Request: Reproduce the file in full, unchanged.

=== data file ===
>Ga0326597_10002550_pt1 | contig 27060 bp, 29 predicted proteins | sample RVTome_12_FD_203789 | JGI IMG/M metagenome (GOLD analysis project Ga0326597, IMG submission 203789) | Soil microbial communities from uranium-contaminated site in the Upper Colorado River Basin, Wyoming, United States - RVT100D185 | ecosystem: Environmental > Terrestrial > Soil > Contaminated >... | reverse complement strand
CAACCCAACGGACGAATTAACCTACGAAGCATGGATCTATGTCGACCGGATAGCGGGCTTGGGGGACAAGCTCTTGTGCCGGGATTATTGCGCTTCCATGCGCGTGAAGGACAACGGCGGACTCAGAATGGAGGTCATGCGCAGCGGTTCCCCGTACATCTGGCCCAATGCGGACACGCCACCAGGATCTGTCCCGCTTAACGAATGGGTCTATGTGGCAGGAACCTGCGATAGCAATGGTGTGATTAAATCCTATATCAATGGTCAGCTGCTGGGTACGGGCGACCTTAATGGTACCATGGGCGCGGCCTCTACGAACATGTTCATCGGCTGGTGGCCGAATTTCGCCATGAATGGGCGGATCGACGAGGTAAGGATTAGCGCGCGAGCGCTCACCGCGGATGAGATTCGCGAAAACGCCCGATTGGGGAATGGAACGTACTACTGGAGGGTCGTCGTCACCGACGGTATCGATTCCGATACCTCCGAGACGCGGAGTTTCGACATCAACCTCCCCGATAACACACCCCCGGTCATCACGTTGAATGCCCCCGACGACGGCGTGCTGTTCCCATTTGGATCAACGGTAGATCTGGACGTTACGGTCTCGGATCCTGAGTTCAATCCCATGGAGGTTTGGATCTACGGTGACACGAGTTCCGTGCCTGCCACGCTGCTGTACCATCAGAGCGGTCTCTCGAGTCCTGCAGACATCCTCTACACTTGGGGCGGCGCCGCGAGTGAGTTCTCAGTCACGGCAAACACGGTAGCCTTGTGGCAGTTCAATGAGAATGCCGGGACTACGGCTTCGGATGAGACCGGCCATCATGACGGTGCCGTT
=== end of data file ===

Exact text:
>Ga0326597_10002550_pt1 | contig 27060 bp, 29 predicted proteins | sample RVTome_12_FD_203789 | JGI IMG/M metagenome (GOLD analysis project Ga0326597, IMG submission 203789) | Soil microbial communities from uranium-contaminated site in the Upper Colorado River Basin, Wyoming, United States - RVT100D185 | ecosystem: Environmental > Terrestrial > Soil > Contaminated >... | reverse complement strand
CAACCCAACGGACGAATTAACCTACGAAGCATGGATCTATGTCGACCGGATAGCGGGCTTGGGGGACAAGCTCTTGTGCCGGGATTATTGCGCTTCCATGCGCGTGAAGGACAACGGCGGACTCAGAATGGAGGTCATGCGCAGCGGTTCCCCGTACATCTGGCCCAATGCGGACACGCCACCAGGATCTGTCCCGCTTAACGAATGGGTCTATGTGGCAGGAACCTGCGATAGCAATGGTGTGATTAAATCCTATATCAATGGTCAGCTGCTGGGTACGGGCGACCTTAATGGTACCATGGGCGCGGCCTCTACGAACATGTTCATCGGCTGGTGGCCGAATTTCGCCATGAATGGGCGGATCGACGAGGTAAGGATTAGCGCGCGAGCGCTCACCGCGGATGAGATTCGCGAAAACGCCCGATTGGGGAATGGAACGTACTACTGGAGGGTCGTCGTCACCGACGGTATCGATTCCGATACCTCCGAGACGCGGAGTTTCGACATCAACCTCCCCGATAACACACCCCCGGTCATCACGTTGAATGCCCCCGACGACGGCGTGCTGTTCCCATTTGGATCAACGGTAGATCTGGACGTTACGGTCTCGGATCCTGAGTTCAATCCCATGGAGGTTTGGATCTACGGTGACACGAGTTCCGTGCCTGCCACGCTGCTGTACCATCAGAGCGGTCTCTCGAGTCCTGCAGACATCCTCTACACTTGGGGCGGCGCCGCGAGTGAGTTCTCAGTCACGGCAAACACGGTAGCCTTGTGGCAGTTCAATGAGAATGCCGGGACTACGGCTTCGGATGAGACCGGCCATCATGACGGTGCCGTT